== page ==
rebelling against low expectations

Why Teens Should Think About Death More

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I wish people thought about death more. I think it would change the world.

Hang on, stick with me. It’s just that this weekend, I witnessed a car accident. I was almost in a car accident. I also grieved the death of a family friend in a skiing accident. And I experienced the fragility of the human body, dealing with unusual brain swelling and lung issues. I’m twenty – we aren’t supposed to have those issues.

Of course, as some of you know, those issues aren’t new to me. I first became chronically ill when I was freshly fourteen. When I was fifteen, I was given a month to live. And since then, it has been a daily battle to fight for my life and my functioning and my health. I wish I could somehow communicate the magnitude of the previous sentence.

Most of us young adults live like we’re invincible. But death happens. I am acutely, constantly aware of that fact. Life is short. Accidents happen. People die.

People die.

Living Risky

Sometimes, my acute awareness of our mortality makes me want to live risky. Because my life was so very nearly cut short, I want to fill every moment to the fullest. I want to say yes. I want to explore and adventure and embarrass myself and stay up until 2am writing to you against my better judgment because in view of death, what really matters? That sounds cliché, but to this girl, it’s not. It is reality. Harsh, unbendable reality.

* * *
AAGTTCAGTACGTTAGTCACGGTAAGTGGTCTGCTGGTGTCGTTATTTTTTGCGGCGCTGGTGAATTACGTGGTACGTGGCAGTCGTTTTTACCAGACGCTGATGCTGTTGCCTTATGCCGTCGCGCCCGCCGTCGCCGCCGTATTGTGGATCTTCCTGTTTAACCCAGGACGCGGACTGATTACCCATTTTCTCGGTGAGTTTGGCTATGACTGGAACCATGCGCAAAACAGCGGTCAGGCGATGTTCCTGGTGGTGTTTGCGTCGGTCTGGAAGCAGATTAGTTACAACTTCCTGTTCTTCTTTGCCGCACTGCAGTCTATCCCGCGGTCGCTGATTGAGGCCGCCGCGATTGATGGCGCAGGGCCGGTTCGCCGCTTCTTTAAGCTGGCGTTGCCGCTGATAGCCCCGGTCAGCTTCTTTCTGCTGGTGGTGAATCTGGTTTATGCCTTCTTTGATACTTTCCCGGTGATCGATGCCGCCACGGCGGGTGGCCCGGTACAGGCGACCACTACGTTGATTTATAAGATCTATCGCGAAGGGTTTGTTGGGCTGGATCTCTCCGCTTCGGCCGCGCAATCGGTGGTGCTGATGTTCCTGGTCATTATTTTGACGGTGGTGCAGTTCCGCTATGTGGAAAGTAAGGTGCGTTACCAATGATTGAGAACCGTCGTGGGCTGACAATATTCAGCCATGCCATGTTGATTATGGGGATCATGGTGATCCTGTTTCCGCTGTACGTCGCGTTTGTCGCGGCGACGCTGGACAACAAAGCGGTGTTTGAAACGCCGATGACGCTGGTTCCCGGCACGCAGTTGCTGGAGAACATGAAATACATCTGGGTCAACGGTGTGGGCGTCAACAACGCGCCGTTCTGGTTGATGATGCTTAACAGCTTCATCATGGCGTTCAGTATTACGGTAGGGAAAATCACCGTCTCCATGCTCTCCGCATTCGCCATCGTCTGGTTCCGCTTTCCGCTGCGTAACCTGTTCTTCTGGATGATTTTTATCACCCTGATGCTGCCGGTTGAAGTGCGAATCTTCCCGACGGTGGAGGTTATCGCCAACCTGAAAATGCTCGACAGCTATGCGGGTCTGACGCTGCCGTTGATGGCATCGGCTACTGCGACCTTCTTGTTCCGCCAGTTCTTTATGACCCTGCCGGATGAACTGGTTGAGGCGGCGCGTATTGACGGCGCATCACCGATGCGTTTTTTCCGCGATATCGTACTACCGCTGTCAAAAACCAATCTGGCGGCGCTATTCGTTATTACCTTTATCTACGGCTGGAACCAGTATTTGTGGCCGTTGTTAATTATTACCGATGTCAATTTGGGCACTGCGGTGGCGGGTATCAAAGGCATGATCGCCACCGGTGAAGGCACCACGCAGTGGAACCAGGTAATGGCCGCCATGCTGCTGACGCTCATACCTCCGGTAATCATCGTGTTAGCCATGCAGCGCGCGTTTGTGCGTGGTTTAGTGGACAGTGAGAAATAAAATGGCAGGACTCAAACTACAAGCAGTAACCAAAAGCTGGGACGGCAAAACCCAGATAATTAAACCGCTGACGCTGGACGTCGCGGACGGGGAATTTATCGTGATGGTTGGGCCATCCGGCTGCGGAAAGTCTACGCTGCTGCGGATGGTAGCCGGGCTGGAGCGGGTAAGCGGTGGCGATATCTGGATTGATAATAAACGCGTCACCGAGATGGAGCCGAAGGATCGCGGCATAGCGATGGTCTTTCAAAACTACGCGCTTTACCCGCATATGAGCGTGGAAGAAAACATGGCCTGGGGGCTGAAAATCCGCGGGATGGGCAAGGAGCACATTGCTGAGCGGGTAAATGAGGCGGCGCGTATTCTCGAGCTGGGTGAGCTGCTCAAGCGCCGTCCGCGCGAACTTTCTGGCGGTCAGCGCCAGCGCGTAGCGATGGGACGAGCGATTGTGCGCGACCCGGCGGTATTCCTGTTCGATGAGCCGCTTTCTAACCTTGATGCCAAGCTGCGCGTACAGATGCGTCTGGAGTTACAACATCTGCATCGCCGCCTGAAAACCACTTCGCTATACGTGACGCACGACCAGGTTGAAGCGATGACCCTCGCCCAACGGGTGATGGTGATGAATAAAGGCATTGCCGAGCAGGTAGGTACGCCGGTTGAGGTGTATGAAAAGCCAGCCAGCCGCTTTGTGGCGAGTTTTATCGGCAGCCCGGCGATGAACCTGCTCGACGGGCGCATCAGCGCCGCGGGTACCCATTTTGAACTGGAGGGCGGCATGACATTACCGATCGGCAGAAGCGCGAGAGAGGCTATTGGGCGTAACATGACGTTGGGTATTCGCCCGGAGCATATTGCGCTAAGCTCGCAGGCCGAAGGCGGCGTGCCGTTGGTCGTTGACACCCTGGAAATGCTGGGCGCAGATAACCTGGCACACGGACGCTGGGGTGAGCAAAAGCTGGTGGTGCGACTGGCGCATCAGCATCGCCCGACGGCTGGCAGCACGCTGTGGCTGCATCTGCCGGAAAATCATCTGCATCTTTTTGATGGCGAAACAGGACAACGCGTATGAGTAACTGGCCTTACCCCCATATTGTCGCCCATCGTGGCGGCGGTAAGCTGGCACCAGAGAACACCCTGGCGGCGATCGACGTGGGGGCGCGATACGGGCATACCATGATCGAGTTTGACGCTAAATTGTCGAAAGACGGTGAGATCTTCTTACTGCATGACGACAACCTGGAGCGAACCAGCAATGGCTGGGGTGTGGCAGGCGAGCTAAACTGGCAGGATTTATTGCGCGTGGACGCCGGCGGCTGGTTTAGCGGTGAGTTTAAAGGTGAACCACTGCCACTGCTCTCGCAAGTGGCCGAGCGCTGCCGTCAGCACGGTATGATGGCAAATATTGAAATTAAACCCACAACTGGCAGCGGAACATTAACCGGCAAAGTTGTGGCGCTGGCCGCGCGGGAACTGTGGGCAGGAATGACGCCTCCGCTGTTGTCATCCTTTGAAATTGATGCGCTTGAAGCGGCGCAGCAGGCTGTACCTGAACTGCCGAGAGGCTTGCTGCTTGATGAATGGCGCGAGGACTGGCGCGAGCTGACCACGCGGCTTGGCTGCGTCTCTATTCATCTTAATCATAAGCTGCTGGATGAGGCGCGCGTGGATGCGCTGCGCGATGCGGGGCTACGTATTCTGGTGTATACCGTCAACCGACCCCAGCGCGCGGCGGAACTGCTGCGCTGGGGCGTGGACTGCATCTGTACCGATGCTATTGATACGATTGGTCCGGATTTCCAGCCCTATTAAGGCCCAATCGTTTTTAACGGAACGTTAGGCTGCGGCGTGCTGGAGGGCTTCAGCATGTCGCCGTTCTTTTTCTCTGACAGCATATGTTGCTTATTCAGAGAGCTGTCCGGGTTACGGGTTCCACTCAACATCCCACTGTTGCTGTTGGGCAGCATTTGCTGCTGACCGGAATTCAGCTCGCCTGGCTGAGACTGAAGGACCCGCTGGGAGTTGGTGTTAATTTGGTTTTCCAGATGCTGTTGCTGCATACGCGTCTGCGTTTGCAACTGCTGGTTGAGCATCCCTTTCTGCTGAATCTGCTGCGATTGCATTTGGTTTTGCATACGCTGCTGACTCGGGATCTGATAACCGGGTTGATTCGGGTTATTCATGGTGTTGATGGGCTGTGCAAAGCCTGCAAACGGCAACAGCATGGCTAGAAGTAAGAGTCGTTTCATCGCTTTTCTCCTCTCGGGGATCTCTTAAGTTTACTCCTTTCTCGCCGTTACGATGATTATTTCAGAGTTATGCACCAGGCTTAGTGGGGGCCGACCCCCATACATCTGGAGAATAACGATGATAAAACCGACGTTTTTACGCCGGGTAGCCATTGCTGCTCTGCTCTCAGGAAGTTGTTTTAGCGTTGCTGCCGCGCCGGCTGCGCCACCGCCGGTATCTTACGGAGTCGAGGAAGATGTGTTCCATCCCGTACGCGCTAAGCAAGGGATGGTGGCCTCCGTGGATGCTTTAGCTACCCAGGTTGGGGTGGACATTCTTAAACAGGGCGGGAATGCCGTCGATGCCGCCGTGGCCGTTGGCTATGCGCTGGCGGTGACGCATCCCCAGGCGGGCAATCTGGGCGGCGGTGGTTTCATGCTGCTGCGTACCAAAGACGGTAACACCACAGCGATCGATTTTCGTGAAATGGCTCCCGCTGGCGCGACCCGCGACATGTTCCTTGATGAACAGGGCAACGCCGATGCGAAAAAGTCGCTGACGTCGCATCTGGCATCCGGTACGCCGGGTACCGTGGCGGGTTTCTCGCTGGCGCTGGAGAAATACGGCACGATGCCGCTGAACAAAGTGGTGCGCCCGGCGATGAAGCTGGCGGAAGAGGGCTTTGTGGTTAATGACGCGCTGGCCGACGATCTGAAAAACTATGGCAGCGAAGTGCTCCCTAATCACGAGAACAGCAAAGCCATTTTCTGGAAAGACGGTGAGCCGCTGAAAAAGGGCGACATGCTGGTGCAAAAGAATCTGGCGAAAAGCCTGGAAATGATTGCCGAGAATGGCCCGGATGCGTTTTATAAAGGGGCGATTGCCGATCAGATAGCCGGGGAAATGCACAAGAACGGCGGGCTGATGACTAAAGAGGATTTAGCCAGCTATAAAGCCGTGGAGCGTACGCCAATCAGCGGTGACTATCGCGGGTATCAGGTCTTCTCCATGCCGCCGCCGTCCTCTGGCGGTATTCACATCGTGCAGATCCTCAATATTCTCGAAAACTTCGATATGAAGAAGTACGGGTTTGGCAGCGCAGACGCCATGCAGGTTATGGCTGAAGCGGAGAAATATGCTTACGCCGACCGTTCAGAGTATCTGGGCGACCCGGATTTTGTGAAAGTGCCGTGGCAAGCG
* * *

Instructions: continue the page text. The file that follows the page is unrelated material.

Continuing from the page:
Death happens.

Knowing that makes me want to live risky because I also know that my life is in God’s hands. He has total control over the length of my life, and I’ve already seen this. Outside of His plan, I should be dead.

Not living. Not writing. Not part of your life.

Living Safely

Yet, as the reality of our mortality — my mortality — is at the forefront of my mind, sometimes I don’t want to take risks. Instead I want to hide in the arms of someone safe.

I have legitimately tasted death and it hurt. It is a cloud and a memory I continually battle, day in and day out. The world is big and hard, and that makes me want to withdraw into a bubble and be protected by someone trustworthy.

The desire to live life to the fullest and to live it to the safest war in my heart. Do you relate?

The desire to live life to the fullest and to live it to the safest war in my heart. Do you relate? Click To Tweet

“O Lord, make me know my end
and what is the measure of my days;
let me know how fleeting I am!
Behold, You have made my days a few handbreadths,
and my lifetime is as nothing before You.
Surely all mankind stands as a mere breath! Selah”
(Psalm 39:4-5)

Living in the Tension

Maybe the desires for both risk and safety are right.

My awareness of my limits means I want to push them and fill my life with meaningful things. It means I want to step into hard, scary things trusting fully that my life is in God’s hands. If He calls me to risky things, I want to obey and step into them despite — and perhaps because of — my familiarity with my mortality. And my desire for safety and protection is what compels me to draw near to Christ, who is my rock and my place of safety (Psalm 18:2).